Rooftop Football

According to Robert R. Reed in his book, The City of Pines, the biggest piece of level land in the area of what was then the proposed townsite of Baguio, was called “Minac,” which Architect and City Planner Daniel Burnham reserved for a huge public park, and everything else needed to realize the Americans’ dream of a hill station in Benguet will be built around it.

Today, we call it Melvin Jones, and through the years, it has served the city in so many ways – as parade grounds, a venue for performances, exhibits, sporting events, particularly football, and at times for miraculous healing as promised by self-proclaimed modern-day prophets and crusaders. But there’s one other purpose it has served that matters the most – a place where the people of Baguio can go to breathe, relax, heave a sigh, protected from the ravages of rapid urbanization by towering trees and colorful blossoms – just as Daniel Bunrham envisioned it to be. That’s what parks are for, a place where we can be under the sun, or the rain, the feel of earth beneath our feet and the scent of green in the air.

Today, most of us would agree that the most common sight there are young men and women, boys and girls, muddied from head to cleats, chasing a ball around the field. Some say it has always served as a football field in the past. And in his speech last weekend at the opening of a football tournament, Ramon Dacawi, respected journalist and known football advocate, couldn’t help but wax romantic about how the grounds have gone back to being a football field, among its original intentions, he said.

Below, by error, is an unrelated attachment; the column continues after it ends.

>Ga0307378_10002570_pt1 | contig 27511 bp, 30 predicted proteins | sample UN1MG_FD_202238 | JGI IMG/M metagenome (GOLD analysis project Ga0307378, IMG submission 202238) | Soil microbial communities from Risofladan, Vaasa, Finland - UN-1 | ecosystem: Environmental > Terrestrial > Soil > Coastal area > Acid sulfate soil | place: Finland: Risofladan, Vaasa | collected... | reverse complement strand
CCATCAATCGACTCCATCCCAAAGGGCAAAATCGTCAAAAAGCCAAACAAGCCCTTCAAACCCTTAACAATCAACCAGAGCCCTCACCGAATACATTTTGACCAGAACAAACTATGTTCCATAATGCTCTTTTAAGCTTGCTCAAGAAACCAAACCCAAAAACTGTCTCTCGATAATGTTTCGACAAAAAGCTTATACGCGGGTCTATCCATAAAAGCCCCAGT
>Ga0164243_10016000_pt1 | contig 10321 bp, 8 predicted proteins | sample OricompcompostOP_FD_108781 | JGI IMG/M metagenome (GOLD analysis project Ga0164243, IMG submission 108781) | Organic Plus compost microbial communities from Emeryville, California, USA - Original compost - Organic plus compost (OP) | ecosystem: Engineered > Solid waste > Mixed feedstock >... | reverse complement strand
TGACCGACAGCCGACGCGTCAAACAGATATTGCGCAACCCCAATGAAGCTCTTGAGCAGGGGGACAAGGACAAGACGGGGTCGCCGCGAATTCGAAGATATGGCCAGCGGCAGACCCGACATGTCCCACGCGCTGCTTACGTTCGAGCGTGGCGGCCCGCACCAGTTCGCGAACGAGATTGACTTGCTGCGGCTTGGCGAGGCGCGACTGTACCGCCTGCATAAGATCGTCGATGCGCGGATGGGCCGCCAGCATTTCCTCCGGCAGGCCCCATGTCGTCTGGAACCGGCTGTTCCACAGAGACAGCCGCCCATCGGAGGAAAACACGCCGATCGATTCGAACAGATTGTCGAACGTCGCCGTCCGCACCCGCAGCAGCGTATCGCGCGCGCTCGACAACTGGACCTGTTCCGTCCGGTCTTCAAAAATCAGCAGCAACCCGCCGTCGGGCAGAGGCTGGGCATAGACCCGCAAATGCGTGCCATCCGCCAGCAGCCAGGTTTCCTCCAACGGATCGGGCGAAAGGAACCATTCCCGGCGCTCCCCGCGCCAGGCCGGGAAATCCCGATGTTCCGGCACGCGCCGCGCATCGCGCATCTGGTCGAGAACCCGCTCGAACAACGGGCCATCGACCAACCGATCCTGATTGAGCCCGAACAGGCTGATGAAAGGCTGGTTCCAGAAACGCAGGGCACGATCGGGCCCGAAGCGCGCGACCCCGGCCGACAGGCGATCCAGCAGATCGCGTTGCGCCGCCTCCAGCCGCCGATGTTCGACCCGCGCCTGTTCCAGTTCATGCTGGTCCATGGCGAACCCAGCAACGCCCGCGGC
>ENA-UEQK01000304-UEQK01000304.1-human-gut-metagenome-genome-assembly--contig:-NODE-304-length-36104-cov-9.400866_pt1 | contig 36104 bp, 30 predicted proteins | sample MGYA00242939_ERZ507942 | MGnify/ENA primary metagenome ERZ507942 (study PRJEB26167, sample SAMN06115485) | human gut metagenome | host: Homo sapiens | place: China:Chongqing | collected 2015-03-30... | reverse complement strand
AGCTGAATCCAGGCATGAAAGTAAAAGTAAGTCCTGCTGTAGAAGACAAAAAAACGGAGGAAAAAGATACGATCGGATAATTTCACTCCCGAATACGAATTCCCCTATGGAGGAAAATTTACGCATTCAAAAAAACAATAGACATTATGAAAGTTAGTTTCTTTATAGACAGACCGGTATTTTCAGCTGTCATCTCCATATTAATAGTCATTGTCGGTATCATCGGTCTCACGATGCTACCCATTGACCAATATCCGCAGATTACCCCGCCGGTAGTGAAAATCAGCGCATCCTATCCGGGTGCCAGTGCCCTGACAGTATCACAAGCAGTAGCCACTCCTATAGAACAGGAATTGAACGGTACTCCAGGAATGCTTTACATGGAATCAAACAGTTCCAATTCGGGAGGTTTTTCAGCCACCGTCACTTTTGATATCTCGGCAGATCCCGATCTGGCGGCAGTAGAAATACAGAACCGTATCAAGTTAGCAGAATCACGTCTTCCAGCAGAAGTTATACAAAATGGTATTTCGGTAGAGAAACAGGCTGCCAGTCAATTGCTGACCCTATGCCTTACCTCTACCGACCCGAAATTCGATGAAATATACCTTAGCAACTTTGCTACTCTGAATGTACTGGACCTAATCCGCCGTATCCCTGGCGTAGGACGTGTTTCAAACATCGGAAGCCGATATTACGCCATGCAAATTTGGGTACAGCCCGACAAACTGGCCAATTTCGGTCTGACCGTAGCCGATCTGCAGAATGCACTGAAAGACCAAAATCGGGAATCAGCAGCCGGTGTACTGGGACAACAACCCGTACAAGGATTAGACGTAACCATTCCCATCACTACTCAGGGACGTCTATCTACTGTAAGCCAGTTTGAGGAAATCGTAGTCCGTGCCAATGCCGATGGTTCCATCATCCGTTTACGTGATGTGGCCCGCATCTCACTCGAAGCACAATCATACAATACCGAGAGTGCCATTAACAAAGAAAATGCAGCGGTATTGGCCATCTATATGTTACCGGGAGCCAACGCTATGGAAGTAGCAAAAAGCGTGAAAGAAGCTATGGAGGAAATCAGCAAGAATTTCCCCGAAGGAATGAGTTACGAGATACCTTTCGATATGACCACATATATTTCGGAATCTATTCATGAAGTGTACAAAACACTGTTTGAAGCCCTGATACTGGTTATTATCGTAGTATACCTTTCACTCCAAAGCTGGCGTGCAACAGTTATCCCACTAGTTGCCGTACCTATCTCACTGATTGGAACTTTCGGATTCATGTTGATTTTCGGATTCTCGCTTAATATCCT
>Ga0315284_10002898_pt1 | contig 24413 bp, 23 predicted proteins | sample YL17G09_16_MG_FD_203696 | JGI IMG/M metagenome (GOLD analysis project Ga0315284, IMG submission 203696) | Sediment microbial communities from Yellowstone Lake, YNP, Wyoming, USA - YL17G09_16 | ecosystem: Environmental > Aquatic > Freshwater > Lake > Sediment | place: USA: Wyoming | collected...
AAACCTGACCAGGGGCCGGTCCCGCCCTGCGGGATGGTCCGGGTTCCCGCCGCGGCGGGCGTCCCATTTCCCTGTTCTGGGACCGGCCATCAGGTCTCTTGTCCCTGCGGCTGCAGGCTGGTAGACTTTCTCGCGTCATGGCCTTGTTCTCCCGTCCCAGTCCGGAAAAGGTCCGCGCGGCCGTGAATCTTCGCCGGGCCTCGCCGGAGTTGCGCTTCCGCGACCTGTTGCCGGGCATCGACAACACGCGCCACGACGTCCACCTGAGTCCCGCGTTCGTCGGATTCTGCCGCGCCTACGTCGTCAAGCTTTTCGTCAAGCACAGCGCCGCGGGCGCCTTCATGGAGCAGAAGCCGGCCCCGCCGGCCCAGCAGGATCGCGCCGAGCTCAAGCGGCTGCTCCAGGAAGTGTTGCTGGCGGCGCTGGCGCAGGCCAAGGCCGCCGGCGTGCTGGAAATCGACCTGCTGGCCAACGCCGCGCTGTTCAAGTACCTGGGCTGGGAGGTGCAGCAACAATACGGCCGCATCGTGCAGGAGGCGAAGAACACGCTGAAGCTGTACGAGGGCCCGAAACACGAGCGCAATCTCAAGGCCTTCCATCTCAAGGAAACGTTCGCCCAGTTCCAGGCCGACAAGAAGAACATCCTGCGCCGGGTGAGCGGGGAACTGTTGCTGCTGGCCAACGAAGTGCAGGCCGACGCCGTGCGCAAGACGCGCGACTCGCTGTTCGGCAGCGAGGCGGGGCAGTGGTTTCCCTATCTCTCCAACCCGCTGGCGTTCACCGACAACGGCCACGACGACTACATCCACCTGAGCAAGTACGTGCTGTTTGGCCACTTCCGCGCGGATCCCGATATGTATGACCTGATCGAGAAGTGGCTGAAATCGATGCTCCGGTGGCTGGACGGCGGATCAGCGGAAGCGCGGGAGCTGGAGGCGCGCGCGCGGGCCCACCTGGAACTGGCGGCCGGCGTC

But the good feeling was immediately shattered by the pronouncements of the guest of honor who followed Mr. Dacawi at the podium. I hope he wasn’t serious, or that it was just one of those things politicians say for the sake of having something to say and not something that’s really going to happen, or already happening – our honorable congressman promised to “develop” Melvin Jones, and by develop he meant going beyond lighting up the place at night, here’s what we got from what he said:

Melvin Jones will first be dug up to build an underground parking lot, top that with concrete (“tatambakan natin ng semento”), then plant grass and lots of trees over it, the latter said as if its icing to a very suspicious cake. That’s really scary, and sounded like a totally unsound plan. I can’t imagine a football game being played on a “rooftop.” And how much weight will that rooftop have to carry since a lot of earth would need to be dumped on it to be able to support trees and other foliage.

Well, “don’t it always seem to go, that you don’t know what you got till it’s gone,” as the song says. Are we really going to allow them to pave paradise to put up a parking lot?

For the nth time, again I ask, why does “development” always have to be about building something and pouring cement on everything? Why can’t it also be about preserving and protecting something that is already serving a noble purpose, such as our parks?  I know the Central Business District has a parking problem right now, but do we really have to desecrate the Melvin Jones grounds to help alleviate that problem? We do need infrastructures, but in a city like Baguio, such projects should be done with utmost care and in harmony with and with minimal or no impact at all on the city’s natural environment.

I beg of our “honourable” government officials, come on, give Baguio a break, give us a break. Leave Minac and the rest of our parks alone for really, they’re the only reminders of how beautiful this city once was.